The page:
I don’t quite know what has happened to my desire to write in recent weeks. It may be that I have taken over as chair of governors at my local school and am having to put more time and thought into that. Or that I have been thinking about my next holiday, coming up in February 2020 and have been a bit apprehensive at the thought of setting out on my own again after having the support of family around me in Rome this summer. (I know this isn’t rational because I have been to the tented camp before and they have taken excellent care of me. But I don’t want them to feel that I am a burden – a ‘difficult’ guest because they are afraid I might fall). Or, maybe, my brain is just going into hibernation. Anyway, here goes…..
There’s not really a lot to add really. The early morning and afternoon safaris continued and our patience was eventually rewarded when we saw a lion and lioness away from their pride, ‘courting’ and, another day a lioness and her cub walked across the road just in front of our jeep. At the end, of ten days, the safari holiday came to an end and most of the group went home. Just a few of us travelled down a long and bumpy road to spend a few days at the coast near Mombasa.
We stayed at a pleasant beach resort called ‘Southern Palms’, where we mainly lounged around, walked on the beach, swam in the pool and enjoyed the excellent food and drink. We did, however, have a day out to visit Mombasa. The contours of the coast mean that the easiest way to travel into the city is by ferry. We visited Fort Jesus, built in the 16th century by the Portuguese but subsequently taken over by Arabs, then the British before becoming a national monument and being declared a UNESCO World Heritage Site in 2011. From there we did the usual tourist tour of markets, etc and travelled along Moi Avenue to see the famous tusks which were installed to mark Princess Margaret’s visit in 1952.
On reflection, I’m not sure what I was expecting and I surely can’t have imagined that they were real but I was terribly disappointed by the sight of aluminium plates fastened together by studs! Still, they are very imposing.
The only other happening of note was the great fire! I was woken around 1am by a noise which, at first, I thought was fireworks. I jumped out of bed to look out of the window and it only took a few seconds to realise that there were no fireworks but that the thatched roof of the building opposite ours (another block of bedrooms) was on fire! I rushed out of the room and banged on some of the adjacent doors. People were starting to move and, after throwing some clothes on, I was about to leave with my friends when we realised that everyone else seemed to have taken the time to pack their suitcases. So it was back into our rooms to do the same! The fire spread across the rooftops towards the main reception building, which was was between the two bedroom blocks. The guests all gathered in a grassy area between the two buildings. We had no idea what was going on as far as firefighting was concerned but eventually the flames began to die down. We were served cups of tea by the staff and were reassured that we were quite safe – and so we were!!! I phoned our poor tour manager who was very surprised to be woken at 3am but, to his credit, he drove from his home over an hour away to check on us. As our rooms were undamaged, we were able to go back to bed and, eventually, go back to sleep.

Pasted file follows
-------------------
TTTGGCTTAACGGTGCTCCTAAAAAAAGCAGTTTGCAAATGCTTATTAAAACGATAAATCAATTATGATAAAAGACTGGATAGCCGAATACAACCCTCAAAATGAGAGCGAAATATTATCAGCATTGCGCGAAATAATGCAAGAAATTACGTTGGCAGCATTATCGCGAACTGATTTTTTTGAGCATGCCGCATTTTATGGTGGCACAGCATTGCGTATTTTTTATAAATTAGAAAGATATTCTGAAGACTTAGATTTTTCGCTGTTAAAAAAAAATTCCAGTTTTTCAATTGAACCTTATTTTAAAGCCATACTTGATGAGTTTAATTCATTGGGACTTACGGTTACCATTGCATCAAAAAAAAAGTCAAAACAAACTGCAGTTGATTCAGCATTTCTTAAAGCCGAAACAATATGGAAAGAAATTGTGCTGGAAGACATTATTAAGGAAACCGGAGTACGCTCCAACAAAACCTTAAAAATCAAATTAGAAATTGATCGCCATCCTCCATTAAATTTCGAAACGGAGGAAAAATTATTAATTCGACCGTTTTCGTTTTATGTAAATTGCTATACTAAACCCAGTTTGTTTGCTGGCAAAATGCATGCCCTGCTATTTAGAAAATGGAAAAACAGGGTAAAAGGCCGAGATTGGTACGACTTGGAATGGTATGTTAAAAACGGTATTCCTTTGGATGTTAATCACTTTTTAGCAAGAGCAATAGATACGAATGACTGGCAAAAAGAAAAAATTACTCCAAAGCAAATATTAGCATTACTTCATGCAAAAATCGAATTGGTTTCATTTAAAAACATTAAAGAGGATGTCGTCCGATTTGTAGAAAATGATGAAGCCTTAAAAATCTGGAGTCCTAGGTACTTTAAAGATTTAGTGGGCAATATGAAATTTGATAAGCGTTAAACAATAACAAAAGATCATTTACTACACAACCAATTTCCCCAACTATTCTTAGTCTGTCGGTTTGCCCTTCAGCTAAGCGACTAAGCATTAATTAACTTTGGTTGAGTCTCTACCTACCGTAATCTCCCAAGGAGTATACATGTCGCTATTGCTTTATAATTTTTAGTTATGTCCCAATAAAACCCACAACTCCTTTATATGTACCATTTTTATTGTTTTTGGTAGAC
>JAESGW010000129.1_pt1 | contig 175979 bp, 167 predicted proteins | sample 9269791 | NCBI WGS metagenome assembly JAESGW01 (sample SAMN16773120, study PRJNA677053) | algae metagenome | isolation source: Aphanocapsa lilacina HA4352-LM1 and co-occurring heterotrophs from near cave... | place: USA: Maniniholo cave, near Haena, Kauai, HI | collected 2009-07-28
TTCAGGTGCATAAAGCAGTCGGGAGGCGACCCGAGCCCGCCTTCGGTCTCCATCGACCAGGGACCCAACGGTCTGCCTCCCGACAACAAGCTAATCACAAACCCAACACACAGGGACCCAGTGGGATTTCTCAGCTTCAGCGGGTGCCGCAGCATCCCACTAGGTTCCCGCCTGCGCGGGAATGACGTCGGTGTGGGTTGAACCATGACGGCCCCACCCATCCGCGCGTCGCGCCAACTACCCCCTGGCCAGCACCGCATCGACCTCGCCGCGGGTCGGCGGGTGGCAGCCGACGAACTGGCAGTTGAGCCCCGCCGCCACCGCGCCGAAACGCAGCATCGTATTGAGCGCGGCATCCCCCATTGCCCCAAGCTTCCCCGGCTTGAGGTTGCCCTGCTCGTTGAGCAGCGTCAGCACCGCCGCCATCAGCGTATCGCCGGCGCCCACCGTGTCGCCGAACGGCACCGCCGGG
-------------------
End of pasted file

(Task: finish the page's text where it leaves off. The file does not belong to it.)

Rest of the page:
When I got up, breakfast was going on as if nothing had happened. We discussed with our tour manager whether to move. Our rooms were not touched, the pool was available and it looked as if the hotel needed as much support as it could get. Three out of the four of us decided to stay on. And so our time at the Southern Palms drifted slowly to a close. I made it home with my gorgeous wooden birds, which still have a home with me.
After I arrived home, I was watching my local TV station and saw a family talking about the “dreadful fire which left us all in tremendous danger with little help from the hotel staff”. The events they described were not as I remembered but, try as I might, no-one was interested when I phoned the TV station to tell them what had really happened! I shouldn’t have been surprised because, at the hotel, we had all overheard people saying that they would exaggerate and lie about what had happened in order to get something out of the hotel or their holiday company. In truth, the only people who suffered were the hotel employees who were laid off because there was not enough work for them. It left a bad taste in my mouth! I was delighted to receive a lovely bunch of flowers from Saga holidays.
I am now in London with my grandson (aged 15)! Who is looking after whom?